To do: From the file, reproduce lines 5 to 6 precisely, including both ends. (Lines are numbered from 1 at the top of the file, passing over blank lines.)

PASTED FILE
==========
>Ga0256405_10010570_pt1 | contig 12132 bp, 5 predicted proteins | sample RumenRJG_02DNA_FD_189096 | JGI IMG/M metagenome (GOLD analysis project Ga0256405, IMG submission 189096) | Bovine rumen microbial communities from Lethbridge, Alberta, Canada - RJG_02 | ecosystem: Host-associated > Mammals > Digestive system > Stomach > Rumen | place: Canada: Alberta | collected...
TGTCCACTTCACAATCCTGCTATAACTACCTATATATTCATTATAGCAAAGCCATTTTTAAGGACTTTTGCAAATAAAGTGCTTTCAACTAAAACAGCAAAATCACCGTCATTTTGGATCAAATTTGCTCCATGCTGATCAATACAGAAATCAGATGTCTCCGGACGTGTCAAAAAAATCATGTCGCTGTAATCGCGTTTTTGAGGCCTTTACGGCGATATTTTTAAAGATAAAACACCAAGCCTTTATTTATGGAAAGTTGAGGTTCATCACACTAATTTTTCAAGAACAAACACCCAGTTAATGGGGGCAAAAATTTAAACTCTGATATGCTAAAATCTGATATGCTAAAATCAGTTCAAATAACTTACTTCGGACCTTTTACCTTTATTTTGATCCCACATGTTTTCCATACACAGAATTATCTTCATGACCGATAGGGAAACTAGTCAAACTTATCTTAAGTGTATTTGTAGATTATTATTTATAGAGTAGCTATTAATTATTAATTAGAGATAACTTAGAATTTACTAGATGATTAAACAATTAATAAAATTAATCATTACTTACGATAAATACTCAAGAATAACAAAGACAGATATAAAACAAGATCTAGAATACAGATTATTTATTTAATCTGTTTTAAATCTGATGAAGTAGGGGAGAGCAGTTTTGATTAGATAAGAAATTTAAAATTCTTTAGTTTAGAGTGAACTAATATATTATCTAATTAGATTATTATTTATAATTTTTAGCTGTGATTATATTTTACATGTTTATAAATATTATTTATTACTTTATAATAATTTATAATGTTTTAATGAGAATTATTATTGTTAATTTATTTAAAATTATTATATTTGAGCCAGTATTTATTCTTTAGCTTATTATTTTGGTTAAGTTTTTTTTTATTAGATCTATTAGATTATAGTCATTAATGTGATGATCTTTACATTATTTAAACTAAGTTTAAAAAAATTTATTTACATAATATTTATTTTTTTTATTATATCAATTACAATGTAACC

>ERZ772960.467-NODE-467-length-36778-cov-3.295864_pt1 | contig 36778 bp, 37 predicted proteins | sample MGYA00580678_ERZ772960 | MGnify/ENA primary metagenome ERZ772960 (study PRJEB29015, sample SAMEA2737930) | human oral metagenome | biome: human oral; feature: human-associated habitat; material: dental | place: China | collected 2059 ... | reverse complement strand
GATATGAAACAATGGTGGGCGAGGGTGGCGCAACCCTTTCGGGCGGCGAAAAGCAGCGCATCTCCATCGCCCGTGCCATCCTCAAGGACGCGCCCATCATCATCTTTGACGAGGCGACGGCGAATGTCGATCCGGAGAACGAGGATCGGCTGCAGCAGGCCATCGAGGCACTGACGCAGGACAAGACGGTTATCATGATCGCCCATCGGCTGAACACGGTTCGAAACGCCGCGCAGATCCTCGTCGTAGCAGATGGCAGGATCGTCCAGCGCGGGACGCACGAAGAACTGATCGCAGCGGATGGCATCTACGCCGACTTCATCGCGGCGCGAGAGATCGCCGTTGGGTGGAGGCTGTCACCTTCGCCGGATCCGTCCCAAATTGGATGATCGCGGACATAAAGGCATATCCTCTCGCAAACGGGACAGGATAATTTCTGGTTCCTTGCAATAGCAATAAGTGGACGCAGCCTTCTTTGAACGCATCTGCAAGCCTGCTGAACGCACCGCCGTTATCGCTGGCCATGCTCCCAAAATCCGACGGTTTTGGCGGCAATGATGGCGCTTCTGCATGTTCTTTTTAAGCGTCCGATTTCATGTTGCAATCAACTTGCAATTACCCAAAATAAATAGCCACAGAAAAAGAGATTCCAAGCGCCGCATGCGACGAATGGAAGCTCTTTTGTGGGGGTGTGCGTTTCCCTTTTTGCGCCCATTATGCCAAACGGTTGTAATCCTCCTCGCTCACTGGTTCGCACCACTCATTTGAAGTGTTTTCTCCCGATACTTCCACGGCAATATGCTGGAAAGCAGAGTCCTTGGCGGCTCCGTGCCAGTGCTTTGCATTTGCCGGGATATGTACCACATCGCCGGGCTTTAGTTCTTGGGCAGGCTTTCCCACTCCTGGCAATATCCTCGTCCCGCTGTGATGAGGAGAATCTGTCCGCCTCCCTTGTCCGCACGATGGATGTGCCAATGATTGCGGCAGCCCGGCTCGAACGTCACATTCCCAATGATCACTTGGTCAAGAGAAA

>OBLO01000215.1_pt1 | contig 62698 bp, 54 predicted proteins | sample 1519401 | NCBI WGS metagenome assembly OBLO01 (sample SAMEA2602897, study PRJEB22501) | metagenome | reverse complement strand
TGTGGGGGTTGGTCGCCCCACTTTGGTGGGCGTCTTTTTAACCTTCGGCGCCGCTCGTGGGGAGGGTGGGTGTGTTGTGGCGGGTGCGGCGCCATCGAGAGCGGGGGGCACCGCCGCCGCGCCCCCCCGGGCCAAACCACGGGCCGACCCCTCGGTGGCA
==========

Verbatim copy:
>OBLO01000215.1_pt1 | contig 62698 bp, 54 predicted proteins | sample 1519401 | NCBI WGS metagenome assembly OBLO01 (sample SAMEA2602897, study PRJEB22501) | metagenome | reverse complement strand
TGTGGGGGTTGGTCGCCCCACTTTGGTGGGCGTCTTTTTAACCTTCGGCGCCGCTCGTGGGGAGGGTGGGTGTGTTGTGGCGGGTGCGGCGCCATCGAGAGCGGGGGGCACCGCCGCCGCGCCCCCCCGGGCCAAACCACGGGCCGACCCCTCGGTGGCA